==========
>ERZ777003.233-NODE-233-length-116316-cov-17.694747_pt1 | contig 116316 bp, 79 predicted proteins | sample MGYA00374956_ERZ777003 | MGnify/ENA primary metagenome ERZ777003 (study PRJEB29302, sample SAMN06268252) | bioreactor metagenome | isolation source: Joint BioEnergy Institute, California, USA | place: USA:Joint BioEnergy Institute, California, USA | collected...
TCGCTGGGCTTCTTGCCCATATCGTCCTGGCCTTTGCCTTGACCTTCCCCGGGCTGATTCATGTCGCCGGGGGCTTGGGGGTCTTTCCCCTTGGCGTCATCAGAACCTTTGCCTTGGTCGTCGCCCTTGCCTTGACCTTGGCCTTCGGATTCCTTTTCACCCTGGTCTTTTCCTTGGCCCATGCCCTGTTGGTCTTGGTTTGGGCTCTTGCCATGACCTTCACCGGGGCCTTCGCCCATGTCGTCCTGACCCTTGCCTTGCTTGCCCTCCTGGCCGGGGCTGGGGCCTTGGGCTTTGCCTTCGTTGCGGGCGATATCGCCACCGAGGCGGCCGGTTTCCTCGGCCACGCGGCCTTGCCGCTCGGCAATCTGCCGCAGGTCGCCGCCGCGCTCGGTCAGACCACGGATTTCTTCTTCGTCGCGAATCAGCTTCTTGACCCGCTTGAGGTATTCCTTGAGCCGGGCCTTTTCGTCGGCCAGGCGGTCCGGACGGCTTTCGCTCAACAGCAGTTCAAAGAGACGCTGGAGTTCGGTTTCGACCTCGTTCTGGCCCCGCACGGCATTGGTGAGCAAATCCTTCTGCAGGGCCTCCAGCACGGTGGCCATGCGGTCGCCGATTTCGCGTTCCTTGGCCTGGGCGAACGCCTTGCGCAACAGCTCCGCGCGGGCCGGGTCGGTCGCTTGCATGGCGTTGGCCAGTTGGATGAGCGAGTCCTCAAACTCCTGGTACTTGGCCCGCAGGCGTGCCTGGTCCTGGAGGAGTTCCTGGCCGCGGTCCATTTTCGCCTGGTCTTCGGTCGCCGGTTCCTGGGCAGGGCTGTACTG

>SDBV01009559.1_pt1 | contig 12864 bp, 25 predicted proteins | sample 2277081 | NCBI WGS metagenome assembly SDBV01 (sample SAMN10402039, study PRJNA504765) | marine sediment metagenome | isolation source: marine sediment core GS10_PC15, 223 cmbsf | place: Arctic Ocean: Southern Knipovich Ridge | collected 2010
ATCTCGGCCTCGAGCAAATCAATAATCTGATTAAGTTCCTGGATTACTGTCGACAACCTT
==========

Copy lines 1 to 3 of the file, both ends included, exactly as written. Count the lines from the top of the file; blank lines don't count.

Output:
>ERZ777003.233-NODE-233-length-116316-cov-17.694747_pt1 | contig 116316 bp, 79 predicted proteins | sample MGYA00374956_ERZ777003 | MGnify/ENA primary metagenome ERZ777003 (study PRJEB29302, sample SAMN06268252) | bioreactor metagenome | isolation source: Joint BioEnergy Institute, California, USA | place: USA:Joint BioEnergy Institute, California, USA | collected...
TCGCTGGGCTTCTTGCCCATATCGTCCTGGCCTTTGCCTTGACCTTCCCCGGGCTGATTCATGTCGCCGGGGGCTTGGGGGTCTTTCCCCTTGGCGTCATCAGAACCTTTGCCTTGGTCGTCGCCCTTGCCTTGACCTTGGCCTTCGGATTCCTTTTCACCCTGGTCTTTTCCTTGGCCCATGCCCTGTTGGTCTTGGTTTGGGCTCTTGCCATGACCTTCACCGGGGCCTTCGCCCATGTCGTCCTGACCCTTGCCTTGCTTGCCCTCCTGGCCGGGGCTGGGGCCTTGGGCTTTGCCTTCGTTGCGGGCGATATCGCCACCGAGGCGGCCGGTTTCCTCGGCCACGCGGCCTTGCCGCTCGGCAATCTGCCGCAGGTCGCCGCCGCGCTCGGTCAGACCACGGATTTCTTCTTCGTCGCGAATCAGCTTCTTGACCCGCTTGAGGTATTCCTTGAGCCGGGCCTTTTCGTCGGCCAGGCGGTCCGGACGGCTTTCGCTCAACAGCAGTTCAAAGAGACGCTGGAGTTCGGTTTCGACCTCGTTCTGGCCCCGCACGGCATTGGTGAGCAAATCCTTCTGCAGGGCCTCCAGCACGGTGGCCATGCGGTCGCCGATTTCGCGTTCCTTGGCCTGGGCGAACGCCTTGCGCAACAGCTCCGCGCGGGCCGGGTCGGTCGCTTGCATGGCGTTGGCCAGTTGGATGAGCGAGTCCTCAAACTCCTGGTACTTGGCCCGCAGGCGTGCCTGGTCCTGGAGGAGTTCCTGGCCGCGGTCCATTTTCGCCTGGTCTTCGGTCGCCGGTTCCTGGGCAGGGCTGTACTG

>SDBV01009559.1_pt1 | contig 12864 bp, 25 predicted proteins | sample 2277081 | NCBI WGS metagenome assembly SDBV01 (sample SAMN10402039, study PRJNA504765) | marine sediment metagenome | isolation source: marine sediment core GS10_PC15, 223 cmbsf | place: Arctic Ocean: Southern Knipovich Ridge | collected 2010